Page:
Chico Teixeira’s follow-up to 'Alice’s House' is a sensitive, impressionistic yet underdeveloped drama of family absence.
A 15-year-old boy bereft of adult support plays parent to his alcoholic mom while attempting to cope with adolescent growing pains, including his sexuality, in “Absence.” Chico Teixeira’s follow-up to his well-received “Alice’s House” is a more impressionistic drama, less of family dysfunction than family absence, sensitively touching on its rudderless protag’s yearning for emotional guidance. However, underdeveloped scenes and hints of greater depth speak to likely production difficulties, and despite the strong themes, the pic struggles to fit the various pieces tightly together. A small Euro release, Brazilian showcases and the inevitable LGBT circuit will offer some traction.
The project first appeared at the 2012 Berlin co-production market under the title “The Santo Amaro Circus,” with Marcelo Gomes listed as one of four scripters. Gomes’ name still appeared in news stories after the film was relabeled “Absence” as late as March this year, when the pic was awarded Toulouse’s Films in Progress prize, securing promotion from Europa Distribution and the Intl. Confederation of Art Cinemas. Something happened between then and now, as Gomes no longer receives credit, and the detailed pressbook BossaNovaFilms issued while seeking co-production partners explores plot avenues only sketchily drawn in the print viewed.
Home life offers few comforts for Serginho (Matheus Fagundes): His dad (Kiko Marques) just left without leaving contact details, and mom Luzia (Gilda Nomacce) is drowning her bitterness in drink. She’s having difficulty earning enough by baking cakes for neighborhood events, and it’s Serginho who cleans up, looks after younger brother Mateus, and weathers Luzia’s drunken tirades.
Instead of going to school, he works with uncle Lazinho (Antonio Ravan) at the vegetable market, where his best friend is his deaf, slightly older peer, Mudinho (Thiago de Matos). Flirtatious Silvinha (Andreia Mayumi) encourages them both: There’s an implication that Serginho’s interest largely stems from his hunger to have someone notice him, so when Mudinho boasts of having bedded the girl, Serginho feels doubly betrayed.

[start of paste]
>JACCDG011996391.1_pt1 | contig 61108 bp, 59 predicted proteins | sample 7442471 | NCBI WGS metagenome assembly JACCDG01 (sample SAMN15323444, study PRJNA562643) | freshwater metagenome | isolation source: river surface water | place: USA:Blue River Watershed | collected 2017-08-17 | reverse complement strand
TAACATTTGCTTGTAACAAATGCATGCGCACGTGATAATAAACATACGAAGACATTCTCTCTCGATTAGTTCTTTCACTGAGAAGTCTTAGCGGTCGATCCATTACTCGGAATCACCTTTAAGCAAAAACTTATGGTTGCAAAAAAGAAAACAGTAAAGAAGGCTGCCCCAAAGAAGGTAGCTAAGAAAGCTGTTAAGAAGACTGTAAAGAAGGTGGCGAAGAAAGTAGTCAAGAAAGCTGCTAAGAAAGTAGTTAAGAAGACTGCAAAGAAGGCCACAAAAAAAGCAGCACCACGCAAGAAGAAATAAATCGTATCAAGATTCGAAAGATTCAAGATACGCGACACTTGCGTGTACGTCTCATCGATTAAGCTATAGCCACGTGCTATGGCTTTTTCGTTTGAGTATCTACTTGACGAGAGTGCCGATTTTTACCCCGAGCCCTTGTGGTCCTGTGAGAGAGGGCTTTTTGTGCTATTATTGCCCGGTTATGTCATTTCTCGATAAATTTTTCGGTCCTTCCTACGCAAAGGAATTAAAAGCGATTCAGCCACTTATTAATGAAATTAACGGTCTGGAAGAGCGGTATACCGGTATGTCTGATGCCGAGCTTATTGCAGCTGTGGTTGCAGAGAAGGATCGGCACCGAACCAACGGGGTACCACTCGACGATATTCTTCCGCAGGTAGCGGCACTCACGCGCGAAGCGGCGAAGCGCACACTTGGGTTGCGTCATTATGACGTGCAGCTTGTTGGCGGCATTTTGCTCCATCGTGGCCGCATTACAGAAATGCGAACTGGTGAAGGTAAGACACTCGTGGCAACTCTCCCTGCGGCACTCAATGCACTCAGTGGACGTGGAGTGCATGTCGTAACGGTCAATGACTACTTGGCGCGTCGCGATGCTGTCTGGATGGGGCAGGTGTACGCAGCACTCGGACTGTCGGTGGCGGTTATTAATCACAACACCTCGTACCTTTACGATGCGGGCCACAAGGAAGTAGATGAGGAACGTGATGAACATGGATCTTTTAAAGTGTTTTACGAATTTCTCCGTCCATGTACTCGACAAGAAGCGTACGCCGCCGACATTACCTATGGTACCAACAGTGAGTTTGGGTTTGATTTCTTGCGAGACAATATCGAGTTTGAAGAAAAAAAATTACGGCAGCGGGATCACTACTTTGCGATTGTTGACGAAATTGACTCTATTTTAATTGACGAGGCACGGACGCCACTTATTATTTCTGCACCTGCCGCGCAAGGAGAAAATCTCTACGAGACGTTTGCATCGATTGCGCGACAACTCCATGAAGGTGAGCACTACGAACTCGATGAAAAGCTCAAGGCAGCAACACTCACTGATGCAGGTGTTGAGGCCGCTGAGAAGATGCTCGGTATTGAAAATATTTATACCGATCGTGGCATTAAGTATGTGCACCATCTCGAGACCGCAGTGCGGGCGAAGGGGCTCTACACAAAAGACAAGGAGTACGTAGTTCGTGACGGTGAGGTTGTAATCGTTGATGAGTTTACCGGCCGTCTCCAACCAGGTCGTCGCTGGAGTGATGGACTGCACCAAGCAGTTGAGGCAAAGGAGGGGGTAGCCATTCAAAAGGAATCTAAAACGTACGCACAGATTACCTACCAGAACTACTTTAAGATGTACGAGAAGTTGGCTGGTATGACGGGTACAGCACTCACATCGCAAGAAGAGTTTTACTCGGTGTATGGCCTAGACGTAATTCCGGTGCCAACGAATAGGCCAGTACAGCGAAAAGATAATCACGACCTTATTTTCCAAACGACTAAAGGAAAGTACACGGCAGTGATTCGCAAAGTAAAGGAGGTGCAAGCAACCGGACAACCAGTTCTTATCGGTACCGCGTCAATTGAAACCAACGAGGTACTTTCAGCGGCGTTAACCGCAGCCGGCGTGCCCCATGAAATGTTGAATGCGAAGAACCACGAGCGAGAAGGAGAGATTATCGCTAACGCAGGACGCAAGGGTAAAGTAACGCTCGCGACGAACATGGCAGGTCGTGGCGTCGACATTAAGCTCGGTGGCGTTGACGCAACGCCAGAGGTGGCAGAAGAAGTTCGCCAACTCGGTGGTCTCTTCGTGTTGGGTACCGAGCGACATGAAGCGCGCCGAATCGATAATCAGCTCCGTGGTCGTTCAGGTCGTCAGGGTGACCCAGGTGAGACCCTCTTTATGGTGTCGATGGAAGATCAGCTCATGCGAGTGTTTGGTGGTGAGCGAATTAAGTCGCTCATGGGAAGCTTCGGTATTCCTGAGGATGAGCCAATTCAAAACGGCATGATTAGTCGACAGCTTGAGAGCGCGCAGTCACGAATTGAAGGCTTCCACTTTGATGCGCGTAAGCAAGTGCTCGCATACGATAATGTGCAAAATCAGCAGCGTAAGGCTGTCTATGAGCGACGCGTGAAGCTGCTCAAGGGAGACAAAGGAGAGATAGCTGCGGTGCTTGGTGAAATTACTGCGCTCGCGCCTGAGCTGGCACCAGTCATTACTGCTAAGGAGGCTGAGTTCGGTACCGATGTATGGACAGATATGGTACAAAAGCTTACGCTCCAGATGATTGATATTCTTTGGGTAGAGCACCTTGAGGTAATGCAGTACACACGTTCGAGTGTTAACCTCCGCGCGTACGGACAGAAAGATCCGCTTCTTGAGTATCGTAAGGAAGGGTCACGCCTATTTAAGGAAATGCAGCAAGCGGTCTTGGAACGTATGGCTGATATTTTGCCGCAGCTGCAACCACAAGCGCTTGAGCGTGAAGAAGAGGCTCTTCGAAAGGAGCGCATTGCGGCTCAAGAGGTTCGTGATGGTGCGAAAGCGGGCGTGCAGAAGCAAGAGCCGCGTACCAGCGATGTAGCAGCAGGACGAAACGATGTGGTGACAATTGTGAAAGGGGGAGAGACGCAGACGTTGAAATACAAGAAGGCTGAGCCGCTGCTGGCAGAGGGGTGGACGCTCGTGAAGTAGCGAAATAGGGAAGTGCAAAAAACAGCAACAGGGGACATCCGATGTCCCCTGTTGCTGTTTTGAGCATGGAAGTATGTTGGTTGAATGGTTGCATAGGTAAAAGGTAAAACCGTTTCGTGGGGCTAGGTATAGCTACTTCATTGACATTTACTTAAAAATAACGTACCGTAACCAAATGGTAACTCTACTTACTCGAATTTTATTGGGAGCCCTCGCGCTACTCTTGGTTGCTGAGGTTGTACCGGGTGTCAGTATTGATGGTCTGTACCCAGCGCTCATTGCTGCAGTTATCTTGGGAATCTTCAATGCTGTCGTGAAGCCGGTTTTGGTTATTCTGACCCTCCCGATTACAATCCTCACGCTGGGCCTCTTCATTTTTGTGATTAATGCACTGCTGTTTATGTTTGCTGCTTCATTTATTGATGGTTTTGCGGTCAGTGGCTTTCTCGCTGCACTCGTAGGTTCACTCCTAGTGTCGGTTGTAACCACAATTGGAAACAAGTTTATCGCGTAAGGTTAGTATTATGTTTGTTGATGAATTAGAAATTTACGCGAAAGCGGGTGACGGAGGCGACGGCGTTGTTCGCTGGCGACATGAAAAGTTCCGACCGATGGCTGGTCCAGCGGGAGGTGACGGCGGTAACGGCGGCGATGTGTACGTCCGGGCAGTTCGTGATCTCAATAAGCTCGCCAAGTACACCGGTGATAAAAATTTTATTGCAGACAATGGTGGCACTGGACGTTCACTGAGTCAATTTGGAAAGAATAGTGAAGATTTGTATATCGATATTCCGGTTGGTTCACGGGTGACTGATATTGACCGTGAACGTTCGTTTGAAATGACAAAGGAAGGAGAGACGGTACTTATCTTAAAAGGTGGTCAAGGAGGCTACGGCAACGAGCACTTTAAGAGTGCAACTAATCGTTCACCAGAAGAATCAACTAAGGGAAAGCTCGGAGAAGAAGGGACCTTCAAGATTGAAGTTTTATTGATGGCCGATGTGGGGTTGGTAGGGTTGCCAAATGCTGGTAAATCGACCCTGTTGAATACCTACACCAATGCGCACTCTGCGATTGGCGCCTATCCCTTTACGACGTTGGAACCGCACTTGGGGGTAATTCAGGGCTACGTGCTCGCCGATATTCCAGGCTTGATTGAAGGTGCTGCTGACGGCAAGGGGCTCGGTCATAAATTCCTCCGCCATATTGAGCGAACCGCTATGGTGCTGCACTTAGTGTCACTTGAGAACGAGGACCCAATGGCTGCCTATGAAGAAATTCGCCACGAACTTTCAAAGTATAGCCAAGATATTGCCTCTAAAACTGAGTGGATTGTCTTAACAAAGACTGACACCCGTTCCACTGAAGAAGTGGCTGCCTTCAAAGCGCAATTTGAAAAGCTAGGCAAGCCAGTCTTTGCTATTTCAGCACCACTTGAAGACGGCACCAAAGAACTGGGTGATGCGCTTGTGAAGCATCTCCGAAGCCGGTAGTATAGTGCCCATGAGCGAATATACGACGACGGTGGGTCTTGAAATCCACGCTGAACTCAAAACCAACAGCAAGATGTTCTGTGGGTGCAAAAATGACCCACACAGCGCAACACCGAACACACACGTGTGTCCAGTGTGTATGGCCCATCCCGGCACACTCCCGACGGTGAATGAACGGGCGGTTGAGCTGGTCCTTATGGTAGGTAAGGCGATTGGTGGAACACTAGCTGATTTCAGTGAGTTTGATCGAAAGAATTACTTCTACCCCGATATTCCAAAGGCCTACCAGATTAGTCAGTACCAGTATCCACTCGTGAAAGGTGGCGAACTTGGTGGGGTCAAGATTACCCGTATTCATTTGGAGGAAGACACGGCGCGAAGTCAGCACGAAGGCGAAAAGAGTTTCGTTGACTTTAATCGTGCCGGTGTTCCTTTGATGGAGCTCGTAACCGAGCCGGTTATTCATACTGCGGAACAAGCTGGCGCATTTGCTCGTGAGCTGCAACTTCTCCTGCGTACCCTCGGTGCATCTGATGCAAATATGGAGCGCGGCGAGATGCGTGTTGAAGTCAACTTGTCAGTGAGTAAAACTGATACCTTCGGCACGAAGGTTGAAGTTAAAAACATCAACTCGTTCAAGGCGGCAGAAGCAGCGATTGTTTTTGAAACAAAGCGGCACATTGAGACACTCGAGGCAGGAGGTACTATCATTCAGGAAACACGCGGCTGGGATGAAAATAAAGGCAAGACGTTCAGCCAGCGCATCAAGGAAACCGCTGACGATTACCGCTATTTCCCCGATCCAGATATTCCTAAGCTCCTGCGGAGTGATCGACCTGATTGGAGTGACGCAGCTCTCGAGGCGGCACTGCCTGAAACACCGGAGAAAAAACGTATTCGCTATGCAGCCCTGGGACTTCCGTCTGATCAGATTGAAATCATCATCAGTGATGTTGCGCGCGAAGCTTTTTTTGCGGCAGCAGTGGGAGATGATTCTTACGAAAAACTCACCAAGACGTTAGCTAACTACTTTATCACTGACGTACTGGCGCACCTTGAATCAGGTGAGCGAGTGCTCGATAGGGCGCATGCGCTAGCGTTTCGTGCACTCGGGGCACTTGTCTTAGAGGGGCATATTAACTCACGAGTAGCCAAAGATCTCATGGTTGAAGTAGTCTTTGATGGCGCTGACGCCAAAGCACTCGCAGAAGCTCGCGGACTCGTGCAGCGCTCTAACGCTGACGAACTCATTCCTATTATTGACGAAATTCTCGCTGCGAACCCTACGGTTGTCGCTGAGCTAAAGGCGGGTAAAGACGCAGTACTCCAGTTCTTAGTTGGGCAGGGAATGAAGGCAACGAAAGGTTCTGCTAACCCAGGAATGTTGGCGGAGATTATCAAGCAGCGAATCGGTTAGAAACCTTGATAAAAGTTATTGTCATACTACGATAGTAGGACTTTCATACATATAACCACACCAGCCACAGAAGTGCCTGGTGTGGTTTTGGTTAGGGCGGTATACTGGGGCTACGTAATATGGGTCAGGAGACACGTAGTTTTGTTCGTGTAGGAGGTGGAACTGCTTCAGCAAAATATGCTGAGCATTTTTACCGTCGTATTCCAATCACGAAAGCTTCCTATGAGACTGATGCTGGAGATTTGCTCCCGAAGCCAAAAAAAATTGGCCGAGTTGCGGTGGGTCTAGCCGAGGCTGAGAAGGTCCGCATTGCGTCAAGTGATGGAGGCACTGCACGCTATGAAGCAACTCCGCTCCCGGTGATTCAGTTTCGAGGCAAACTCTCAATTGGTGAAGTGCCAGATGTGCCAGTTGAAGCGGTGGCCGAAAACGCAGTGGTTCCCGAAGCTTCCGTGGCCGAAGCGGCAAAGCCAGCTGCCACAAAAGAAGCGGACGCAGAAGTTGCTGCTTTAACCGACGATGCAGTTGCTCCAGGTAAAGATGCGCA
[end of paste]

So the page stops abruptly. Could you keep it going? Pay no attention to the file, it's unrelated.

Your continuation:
Only two adults offer words of support: One is Ney (Irandhir Santos, “Obra”) an independent teacher to whom Serginho makes grocery deliveries. The other is Ivone (Francisca Gavilan), part of an itinerant circus troupe and the sole person genuinely happy to see him whenever he bikes to the outskirts of Sao Paulo to watch the show. These two relationships are the most interesting element of “Absence,” and yet they’re also the ones that seem to suffer most from probable scene deletions.
Did Ney privately tutor Serginho? It’s not clear. What’s certain is that the teacher is attracted to the boy, but Ney maintains a proper relationship, holding his desire in check. Serginho himself has a crush on the guy, making for a tense atmosphere; when the teen asks for a hug, Ney awkwardly complies, yet this mild breach of boundaries makes the teacher wary of encouraging all but the most basic association. Teixeira excels in these scenes, sensitively and sensibly acknowledging the attraction, and the two actors impress with their subtle shifts in body language and glances.
It’s likely this relationship was slightly more developed in earlier versions, just as Serginho’s original encounter with the circus must have existed in some script or other. At the start the boy’s nosebleeds, a physical manifestation of his inner turmoil, form a recurring element, but then they’re completely dropped, returning only toward the end. Also oddly half developed is the character of Formigao (Vinicius Zinn), a bullying, hyper-macho market worker whose bursts of testosterone feel untethered from some more integrated portrait.
Teixeira’s aim, to develop story and character out of glimpses of Serginho’s daily life, succeeds only fitfully, which is why a little more script development could have brought everything together without sabotaging the director’s method of painting a complete fresco with impressionistic vignettes. The satisfying ending — really the only one that could satisfy — makes up somewhat for the flaws but can’t remove nagging dissatisfactions, notwithstanding a well-developed core anchored by Serginho’s unexpressed yearning for even a modicum of adult support. Its absence, and young Fagundes’ nuanced interior performance, go a long way toward holding viewer sympathy. Lensing maintains an almost voyeuristic mood, in keeping with this examination of life via quotidian fragments.